Multiple internal sorting determinants can contribute to the trafficking of cruciferin to protein storage vacuoles
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Trafficking of seed storage proteins to protein storage vacuoles is mediated by carboxy terminal and internal sorting determinants (ISDs). Protein modelling was used to identify candidate ISDs residing near surface-exposed regions in Arabidopsis thaliana cruciferin A (AtCruA). These were verified by AtCruA fusion to yellow fluorescent protein (YFP) and expression in developing embryos of A. thaliana. As the presence of endogenous cruciferin was found to mask the effects of weaker ISDs, experiments were conducted in a line that was devoid of cruciferin. In total, nine ISDs were discovered and a core determinant defined using a series of alanine scanning and deletion mutant variants. Coupling of functional data from AtCruA ISD-YFP fusions with statistical analysis of the physiochemical properties of analogous regions from several 11/12S globulins revealed that cruciferin ISDs likely adhere to the following rules: (1) ISDs are adjacent to or within hydrophilic, surface-exposed regions that serve to present them on the protein’s surface; (2) ISDs generally have a hydrophobic character; (3) ISDs tend to have Leu or Ile residues at their core; (4) ISDs are approximately eight amino acids long with the physiochemical consensus [hydrophobic][preferably charged][small or hydrophobic, but not tiny][IL][polar, preferably charged][small, but not charged][hydrophobic, not charged, preferably not polar][hydrophobic, not tiny, preferably not polar]. Microscopic evidence is also presented for the presence of an interconnected protein storage vacuolar network in embryo cells, rather than discreet, individual vacuoles.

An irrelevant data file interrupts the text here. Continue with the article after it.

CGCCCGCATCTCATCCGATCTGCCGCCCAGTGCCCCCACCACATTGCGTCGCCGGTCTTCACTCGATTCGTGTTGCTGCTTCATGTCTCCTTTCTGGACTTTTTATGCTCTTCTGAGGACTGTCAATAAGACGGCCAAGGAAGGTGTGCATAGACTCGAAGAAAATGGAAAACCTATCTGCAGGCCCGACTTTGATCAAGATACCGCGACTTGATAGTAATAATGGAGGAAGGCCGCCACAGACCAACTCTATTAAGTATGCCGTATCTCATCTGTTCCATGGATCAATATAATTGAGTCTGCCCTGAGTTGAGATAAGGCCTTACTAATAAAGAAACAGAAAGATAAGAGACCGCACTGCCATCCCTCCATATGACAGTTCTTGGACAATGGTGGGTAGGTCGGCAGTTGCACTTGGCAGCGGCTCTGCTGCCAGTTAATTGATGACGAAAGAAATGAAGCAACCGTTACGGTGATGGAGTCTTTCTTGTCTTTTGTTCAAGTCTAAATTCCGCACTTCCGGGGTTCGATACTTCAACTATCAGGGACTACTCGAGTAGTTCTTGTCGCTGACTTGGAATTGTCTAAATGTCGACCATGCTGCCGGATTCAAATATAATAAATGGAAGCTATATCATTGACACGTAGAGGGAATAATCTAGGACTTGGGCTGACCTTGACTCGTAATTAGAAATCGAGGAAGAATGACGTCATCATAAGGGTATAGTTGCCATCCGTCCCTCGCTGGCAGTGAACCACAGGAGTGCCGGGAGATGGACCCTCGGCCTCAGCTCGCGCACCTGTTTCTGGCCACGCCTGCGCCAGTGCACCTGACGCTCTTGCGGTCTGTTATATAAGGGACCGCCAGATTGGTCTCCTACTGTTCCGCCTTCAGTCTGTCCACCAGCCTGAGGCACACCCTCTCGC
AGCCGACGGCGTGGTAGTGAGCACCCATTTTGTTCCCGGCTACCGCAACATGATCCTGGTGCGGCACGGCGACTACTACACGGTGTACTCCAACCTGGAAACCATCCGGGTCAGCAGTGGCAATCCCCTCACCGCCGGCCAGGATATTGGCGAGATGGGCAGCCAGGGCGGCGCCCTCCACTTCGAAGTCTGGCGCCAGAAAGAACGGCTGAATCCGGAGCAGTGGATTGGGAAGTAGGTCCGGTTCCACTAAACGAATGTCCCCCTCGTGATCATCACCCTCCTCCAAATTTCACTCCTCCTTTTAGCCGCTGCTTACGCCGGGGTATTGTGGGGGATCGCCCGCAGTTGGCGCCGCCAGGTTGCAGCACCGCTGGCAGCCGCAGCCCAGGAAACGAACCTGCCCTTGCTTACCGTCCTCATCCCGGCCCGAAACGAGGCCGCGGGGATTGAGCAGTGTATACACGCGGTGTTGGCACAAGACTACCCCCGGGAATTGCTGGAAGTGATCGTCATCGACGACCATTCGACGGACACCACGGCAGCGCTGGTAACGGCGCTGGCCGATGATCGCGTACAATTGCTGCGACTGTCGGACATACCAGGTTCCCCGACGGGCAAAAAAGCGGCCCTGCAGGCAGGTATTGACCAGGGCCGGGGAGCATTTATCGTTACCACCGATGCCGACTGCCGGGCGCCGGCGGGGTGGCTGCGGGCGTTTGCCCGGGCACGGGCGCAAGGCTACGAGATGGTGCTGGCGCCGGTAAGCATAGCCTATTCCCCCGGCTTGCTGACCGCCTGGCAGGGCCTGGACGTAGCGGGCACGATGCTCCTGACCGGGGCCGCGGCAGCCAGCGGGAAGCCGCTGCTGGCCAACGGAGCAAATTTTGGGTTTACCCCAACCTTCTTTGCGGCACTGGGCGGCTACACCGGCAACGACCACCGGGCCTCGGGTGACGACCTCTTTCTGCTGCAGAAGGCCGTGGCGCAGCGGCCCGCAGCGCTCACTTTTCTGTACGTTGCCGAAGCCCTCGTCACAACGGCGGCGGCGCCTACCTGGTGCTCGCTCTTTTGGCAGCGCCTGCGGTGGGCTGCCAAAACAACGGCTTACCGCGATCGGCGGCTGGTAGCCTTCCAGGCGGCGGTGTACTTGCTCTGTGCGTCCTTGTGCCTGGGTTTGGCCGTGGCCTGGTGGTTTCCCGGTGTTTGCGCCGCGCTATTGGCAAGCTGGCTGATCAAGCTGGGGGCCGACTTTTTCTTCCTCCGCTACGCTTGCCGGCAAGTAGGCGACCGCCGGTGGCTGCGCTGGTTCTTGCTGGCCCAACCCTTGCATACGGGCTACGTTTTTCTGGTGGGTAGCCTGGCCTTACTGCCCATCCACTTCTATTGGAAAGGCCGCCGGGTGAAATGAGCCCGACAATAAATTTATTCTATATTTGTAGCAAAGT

KeywordsSeed storage protein Cruciferin Sorting determinants Protein storage vacuole
This work was supported with funding from the Agriculture and Agri-Food Canada Canadian Crop Genomics Initiative.
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